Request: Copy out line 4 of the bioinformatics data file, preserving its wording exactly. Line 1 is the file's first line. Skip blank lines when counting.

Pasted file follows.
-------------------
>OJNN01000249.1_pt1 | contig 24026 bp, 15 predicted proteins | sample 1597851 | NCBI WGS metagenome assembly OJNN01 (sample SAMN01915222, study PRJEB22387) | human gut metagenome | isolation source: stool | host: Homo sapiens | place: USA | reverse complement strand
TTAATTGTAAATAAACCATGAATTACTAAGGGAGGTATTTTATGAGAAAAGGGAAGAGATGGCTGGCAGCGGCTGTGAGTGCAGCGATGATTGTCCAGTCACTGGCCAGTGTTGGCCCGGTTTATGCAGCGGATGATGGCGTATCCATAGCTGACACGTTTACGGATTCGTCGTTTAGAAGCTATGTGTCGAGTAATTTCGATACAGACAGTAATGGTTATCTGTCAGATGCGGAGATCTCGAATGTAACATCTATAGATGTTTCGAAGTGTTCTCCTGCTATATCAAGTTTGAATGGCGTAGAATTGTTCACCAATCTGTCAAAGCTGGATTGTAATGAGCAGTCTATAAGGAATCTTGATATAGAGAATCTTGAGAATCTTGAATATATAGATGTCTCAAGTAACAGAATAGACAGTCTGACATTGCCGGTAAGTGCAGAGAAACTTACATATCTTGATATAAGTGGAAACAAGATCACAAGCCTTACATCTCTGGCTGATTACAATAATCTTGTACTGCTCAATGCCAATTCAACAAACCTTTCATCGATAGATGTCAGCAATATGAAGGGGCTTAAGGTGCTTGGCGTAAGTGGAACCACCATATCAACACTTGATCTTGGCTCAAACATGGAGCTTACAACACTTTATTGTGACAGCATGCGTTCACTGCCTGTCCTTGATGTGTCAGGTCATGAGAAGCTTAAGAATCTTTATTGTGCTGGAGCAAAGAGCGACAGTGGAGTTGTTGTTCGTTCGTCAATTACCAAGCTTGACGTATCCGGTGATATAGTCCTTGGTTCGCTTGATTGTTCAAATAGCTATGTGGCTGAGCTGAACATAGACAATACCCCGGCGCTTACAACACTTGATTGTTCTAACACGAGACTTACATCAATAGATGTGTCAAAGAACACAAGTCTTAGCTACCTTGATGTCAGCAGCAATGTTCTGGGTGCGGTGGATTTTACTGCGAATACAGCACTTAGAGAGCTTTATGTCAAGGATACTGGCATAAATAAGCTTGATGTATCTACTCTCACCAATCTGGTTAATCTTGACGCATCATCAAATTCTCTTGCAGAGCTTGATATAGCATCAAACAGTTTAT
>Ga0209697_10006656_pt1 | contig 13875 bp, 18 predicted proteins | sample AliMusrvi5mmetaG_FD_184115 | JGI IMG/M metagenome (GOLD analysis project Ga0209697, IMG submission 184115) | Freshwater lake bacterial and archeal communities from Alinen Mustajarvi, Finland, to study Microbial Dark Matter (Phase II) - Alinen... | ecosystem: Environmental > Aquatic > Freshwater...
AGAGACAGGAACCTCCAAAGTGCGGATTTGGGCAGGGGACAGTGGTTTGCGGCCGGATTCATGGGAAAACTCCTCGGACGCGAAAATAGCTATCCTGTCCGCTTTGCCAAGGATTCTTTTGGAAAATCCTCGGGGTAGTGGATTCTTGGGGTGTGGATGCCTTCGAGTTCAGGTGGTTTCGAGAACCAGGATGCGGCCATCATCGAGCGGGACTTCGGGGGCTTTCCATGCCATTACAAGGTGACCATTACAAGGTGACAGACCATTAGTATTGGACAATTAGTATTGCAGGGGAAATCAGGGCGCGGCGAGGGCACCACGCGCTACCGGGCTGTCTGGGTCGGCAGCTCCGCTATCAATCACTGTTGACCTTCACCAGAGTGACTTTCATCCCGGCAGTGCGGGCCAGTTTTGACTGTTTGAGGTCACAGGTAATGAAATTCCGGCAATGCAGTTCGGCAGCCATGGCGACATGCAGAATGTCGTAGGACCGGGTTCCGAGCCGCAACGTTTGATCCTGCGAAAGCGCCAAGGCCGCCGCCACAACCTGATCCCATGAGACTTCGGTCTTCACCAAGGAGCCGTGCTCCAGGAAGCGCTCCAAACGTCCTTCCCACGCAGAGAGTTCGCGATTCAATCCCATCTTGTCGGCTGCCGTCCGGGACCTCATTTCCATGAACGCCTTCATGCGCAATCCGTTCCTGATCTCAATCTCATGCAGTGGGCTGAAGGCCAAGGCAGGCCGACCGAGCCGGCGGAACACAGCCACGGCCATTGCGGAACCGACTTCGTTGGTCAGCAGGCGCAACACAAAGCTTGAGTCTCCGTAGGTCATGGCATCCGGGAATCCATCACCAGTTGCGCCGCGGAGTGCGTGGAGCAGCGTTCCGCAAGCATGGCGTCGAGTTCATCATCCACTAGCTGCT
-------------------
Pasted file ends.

AGAGACAGGAACCTCCAAAGTGCGGATTTGGGCAGGGGACAGTGGTTTGCGGCCGGATTCATGGGAAAACTCCTCGGACGCGAAAATAGCTATCCTGTCCGCTTTGCCAAGGATTCTTTTGGAAAATCCTCGGGGTAGTGGATTCTTGGGGTGTGGATGCCTTCGAGTTCAGGTGGTTTCGAGAACCAGGATGCGGCCATCATCGAGCGGGACTTCGGGGGCTTTCCATGCCATTACAAGGTGACCATTACAAGGTGACAGACCATTAGTATTGGACAATTAGTATTGCAGGGGAAATCAGGGCGCGGCGAGGGCACCACGCGCTACCGGGCTGTCTGGGTCGGCAGCTCCGCTATCAATCACTGTTGACCTTCACCAGAGTGACTTTCATCCCGGCAGTGCGGGCCAGTTTTGACTGTTTGAGGTCACAGGTAATGAAATTCCGGCAATGCAGTTCGGCAGCCATGGCGACATGCAGAATGTCGTAGGACCGGGTTCCGAGCCGCAACGTTTGATCCTGCGAAAGCGCCAAGGCCGCCGCCACAACCTGATCCCATGAGACTTCGGTCTTCACCAAGGAGCCGTGCTCCAGGAAGCGCTCCAAACGTCCTTCCCACGCAGAGAGTTCGCGATTCAATCCCATCTTGTCGGCTGCCGTCCGGGACCTCATTTCCATGAACGCCTTCATGCGCAATCCGTTCCTGATCTCAATCTCATGCAGTGGGCTGAAGGCCAAGGCAGGCCGACCGAGCCGGCGGAACACAGCCACGGCCATTGCGGAACCGACTTCGTTGGTCAGCAGGCGCAACACAAAGCTTGAGTCTCCGTAGGTCATGGCATCCGGGAATCCATCACCAGTTGCGCCGCGGAGTGCGTGGAGCAGCGTTCCGCAAGCATGGCGTCGAGTTCATCATCCACTAGCTGCT